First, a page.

(For non-British readers, there are lots of issues around booking bikes and taking bikes on trains in Britain, which I’ll maybe talk more about at some point – though, for the record, we always take our bikes on trains in the UK and have never had a major problem in doing so, although that doesn’t stop us worrying – and indeed worrying – and taking appropriate action – could be one of the reasons we’ve never had a major problem … That said however, our friends Anne, Martin and William took their bikes on the train following the one we took from Lancaster to Glasgow – somehow or other there were five bikes booked onto this train, one more than is officially permissable; rather unbelievably, this ‘problem’ resulted in the whole train being delayed for 40 minutes, lots of heated discussions between the train’s manager and driver, and finally, a stressed-out Anne, Martin and William being upgraded to first class and receiving complimentary breakfasts.)
So, cycling proved a great way to move around Colonsay. And how wonderful to see all our mates doing likewise. Unless someone out there knows better, I’d say that it’s perhaps as close as we get in the UK to somewhere like the glorious, almost utopian Dutch island of Vlieland, which we went to a few year’s back, on which bikes absolutely rule.
It was of course particularly wonderful to see all the kids experiencing such freedom by bike. Watching them cycling around so happily really forced the unhappy realisation of how constrained are their independent mobilities back home in and around Lancaster.
One of our Lancaster mates, Jon Mills, had arranged a football match earlier in the week. On Easter Monday perhaps 50 of us took to the island’s golf course, next to the little air field, split into two teams, and frantically kicked a ball around in storm force winds for an hour or so, with a final score of 3-2, golden boy Steve Archer scoring the winner (I hope to hear about that for years to come, over countless pints in countless places, Steve!). It was an absolute hoot! So, taking Jon’s lead and nicking the kids’ felt-tip pens, I created and put up a colourful poster on the noticeboard of the island’s store. It announced the ‘Tour de Colonsay’, one lap of the island’s road circuit, with a prize for all children who managed to complete it. After all, for little legs on little bikes with little wheels, eight miles is quite a long way, and the circuit involves quite a few rises and one pretty tough climb.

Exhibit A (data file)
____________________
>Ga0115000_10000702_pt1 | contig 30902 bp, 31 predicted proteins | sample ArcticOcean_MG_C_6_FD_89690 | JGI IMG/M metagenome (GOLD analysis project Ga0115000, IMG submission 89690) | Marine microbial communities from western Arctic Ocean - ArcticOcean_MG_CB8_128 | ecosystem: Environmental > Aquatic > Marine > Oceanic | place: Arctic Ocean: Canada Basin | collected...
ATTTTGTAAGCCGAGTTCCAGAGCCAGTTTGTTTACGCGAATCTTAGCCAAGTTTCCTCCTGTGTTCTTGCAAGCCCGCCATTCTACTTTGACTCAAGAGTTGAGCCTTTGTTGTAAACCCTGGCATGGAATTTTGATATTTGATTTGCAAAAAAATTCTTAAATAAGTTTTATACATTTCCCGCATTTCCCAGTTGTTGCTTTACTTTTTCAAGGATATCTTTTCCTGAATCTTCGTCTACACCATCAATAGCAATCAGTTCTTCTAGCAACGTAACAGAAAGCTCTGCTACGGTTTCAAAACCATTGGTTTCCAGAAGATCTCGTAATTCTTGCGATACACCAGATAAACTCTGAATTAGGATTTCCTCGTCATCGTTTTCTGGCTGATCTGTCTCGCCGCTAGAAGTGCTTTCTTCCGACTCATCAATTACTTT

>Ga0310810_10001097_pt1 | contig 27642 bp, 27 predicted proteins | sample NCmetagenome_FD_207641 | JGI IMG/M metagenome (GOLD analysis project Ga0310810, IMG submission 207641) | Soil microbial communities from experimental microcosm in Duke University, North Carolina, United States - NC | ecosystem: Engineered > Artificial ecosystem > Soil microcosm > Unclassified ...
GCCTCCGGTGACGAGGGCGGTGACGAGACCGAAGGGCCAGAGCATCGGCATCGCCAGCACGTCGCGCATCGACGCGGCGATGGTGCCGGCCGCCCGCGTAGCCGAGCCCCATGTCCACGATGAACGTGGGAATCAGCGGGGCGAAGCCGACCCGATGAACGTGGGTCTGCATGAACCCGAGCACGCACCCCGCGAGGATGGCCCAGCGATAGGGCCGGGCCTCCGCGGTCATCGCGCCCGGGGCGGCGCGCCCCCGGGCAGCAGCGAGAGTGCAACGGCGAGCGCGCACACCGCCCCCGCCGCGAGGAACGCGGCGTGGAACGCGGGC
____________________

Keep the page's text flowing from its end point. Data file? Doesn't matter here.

I had no idea whether anyone would show up, but it felt like doing my little bit for cycling promotion on the island. Fortunately, at 2 o’clock on Thursday afternoon the weather was fine. A few Lancaster friends came out, perhaps in solidarity more than anything, but it was also lovely to see many other people come along to take part, and we had a very enjoyable, convivial and relaxed ride.
So all up, Colonsay is a great place for cycling. Probably not if you’re a roadie, keen on getting in the miles; the opportunities for cycling on this little island are definitely limited, on the road anyway (there’s considerably more potential for MTBing). But for kids it’s really, really great. Meanwhile one of the tasks for those of us keen to boost cycling is to go to such places and not only to enjoy them as a break from the norm, but to use them as opportunities for reflecting on – and then working towards – making them the norm.